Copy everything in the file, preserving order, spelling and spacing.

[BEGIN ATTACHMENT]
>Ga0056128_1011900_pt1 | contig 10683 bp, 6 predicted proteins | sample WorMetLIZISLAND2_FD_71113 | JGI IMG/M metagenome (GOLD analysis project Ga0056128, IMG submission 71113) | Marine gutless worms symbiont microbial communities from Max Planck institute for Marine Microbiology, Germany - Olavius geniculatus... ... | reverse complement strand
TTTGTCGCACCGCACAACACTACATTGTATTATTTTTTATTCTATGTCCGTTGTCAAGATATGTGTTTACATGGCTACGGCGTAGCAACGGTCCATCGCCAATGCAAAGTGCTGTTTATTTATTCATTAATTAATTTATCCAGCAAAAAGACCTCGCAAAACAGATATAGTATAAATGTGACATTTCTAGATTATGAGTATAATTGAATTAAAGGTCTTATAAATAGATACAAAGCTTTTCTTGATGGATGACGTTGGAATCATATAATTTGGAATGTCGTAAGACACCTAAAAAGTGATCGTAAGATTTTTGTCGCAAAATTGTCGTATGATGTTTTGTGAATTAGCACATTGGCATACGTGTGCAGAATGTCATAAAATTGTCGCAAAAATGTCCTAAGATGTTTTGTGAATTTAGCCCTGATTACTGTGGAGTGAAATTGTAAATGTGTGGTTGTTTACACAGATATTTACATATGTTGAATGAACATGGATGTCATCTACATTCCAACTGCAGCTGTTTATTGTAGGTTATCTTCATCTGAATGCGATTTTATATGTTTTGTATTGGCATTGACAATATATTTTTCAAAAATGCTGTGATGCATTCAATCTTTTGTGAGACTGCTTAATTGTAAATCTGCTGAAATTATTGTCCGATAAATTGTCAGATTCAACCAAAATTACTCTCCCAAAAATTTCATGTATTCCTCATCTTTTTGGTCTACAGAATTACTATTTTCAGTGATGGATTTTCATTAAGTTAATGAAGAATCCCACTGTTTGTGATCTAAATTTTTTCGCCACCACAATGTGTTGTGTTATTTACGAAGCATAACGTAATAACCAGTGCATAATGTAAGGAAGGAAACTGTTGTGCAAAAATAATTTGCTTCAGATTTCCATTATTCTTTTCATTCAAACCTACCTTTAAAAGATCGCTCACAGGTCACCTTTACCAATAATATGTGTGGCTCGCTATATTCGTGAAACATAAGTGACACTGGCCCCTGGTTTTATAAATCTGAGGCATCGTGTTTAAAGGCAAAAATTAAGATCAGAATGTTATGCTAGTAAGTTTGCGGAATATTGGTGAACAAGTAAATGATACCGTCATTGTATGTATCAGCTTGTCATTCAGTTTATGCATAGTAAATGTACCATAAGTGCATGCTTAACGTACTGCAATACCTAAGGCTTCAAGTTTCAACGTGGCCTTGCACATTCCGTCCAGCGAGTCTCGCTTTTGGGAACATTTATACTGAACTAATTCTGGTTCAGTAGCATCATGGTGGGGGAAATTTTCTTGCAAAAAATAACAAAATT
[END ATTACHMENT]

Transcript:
>Ga0056128_1011900_pt1 | contig 10683 bp, 6 predicted proteins | sample WorMetLIZISLAND2_FD_71113 | JGI IMG/M metagenome (GOLD analysis project Ga0056128, IMG submission 71113) | Marine gutless worms symbiont microbial communities from Max Planck institute for Marine Microbiology, Germany - Olavius geniculatus... ... | reverse complement strand
TTTGTCGCACCGCACAACACTACATTGTATTATTTTTTATTCTATGTCCGTTGTCAAGATATGTGTTTACATGGCTACGGCGTAGCAACGGTCCATCGCCAATGCAAAGTGCTGTTTATTTATTCATTAATTAATTTATCCAGCAAAAAGACCTCGCAAAACAGATATAGTATAAATGTGACATTTCTAGATTATGAGTATAATTGAATTAAAGGTCTTATAAATAGATACAAAGCTTTTCTTGATGGATGACGTTGGAATCATATAATTTGGAATGTCGTAAGACACCTAAAAAGTGATCGTAAGATTTTTGTCGCAAAATTGTCGTATGATGTTTTGTGAATTAGCACATTGGCATACGTGTGCAGAATGTCATAAAATTGTCGCAAAAATGTCCTAAGATGTTTTGTGAATTTAGCCCTGATTACTGTGGAGTGAAATTGTAAATGTGTGGTTGTTTACACAGATATTTACATATGTTGAATGAACATGGATGTCATCTACATTCCAACTGCAGCTGTTTATTGTAGGTTATCTTCATCTGAATGCGATTTTATATGTTTTGTATTGGCATTGACAATATATTTTTCAAAAATGCTGTGATGCATTCAATCTTTTGTGAGACTGCTTAATTGTAAATCTGCTGAAATTATTGTCCGATAAATTGTCAGATTCAACCAAAATTACTCTCCCAAAAATTTCATGTATTCCTCATCTTTTTGGTCTACAGAATTACTATTTTCAGTGATGGATTTTCATTAAGTTAATGAAGAATCCCACTGTTTGTGATCTAAATTTTTTCGCCACCACAATGTGTTGTGTTATTTACGAAGCATAACGTAATAACCAGTGCATAATGTAAGGAAGGAAACTGTTGTGCAAAAATAATTTGCTTCAGATTTCCATTATTCTTTTCATTCAAACCTACCTTTAAAAGATCGCTCACAGGTCACCTTTACCAATAATATGTGTGGCTCGCTATATTCGTGAAACATAAGTGACACTGGCCCCTGGTTTTATAAATCTGAGGCATCGTGTTTAAAGGCAAAAATTAAGATCAGAATGTTATGCTAGTAAGTTTGCGGAATATTGGTGAACAAGTAAATGATACCGTCATTGTATGTATCAGCTTGTCATTCAGTTTATGCATAGTAAATGTACCATAAGTGCATGCTTAACGTACTGCAATACCTAAGGCTTCAAGTTTCAACGTGGCCTTGCACATTCCGTCCAGCGAGTCTCGCTTTTGGGAACATTTATACTGAACTAATTCTGGTTCAGTAGCATCATGGTGGGGGAAATTTTCTTGCAAAAAATAACAAAATT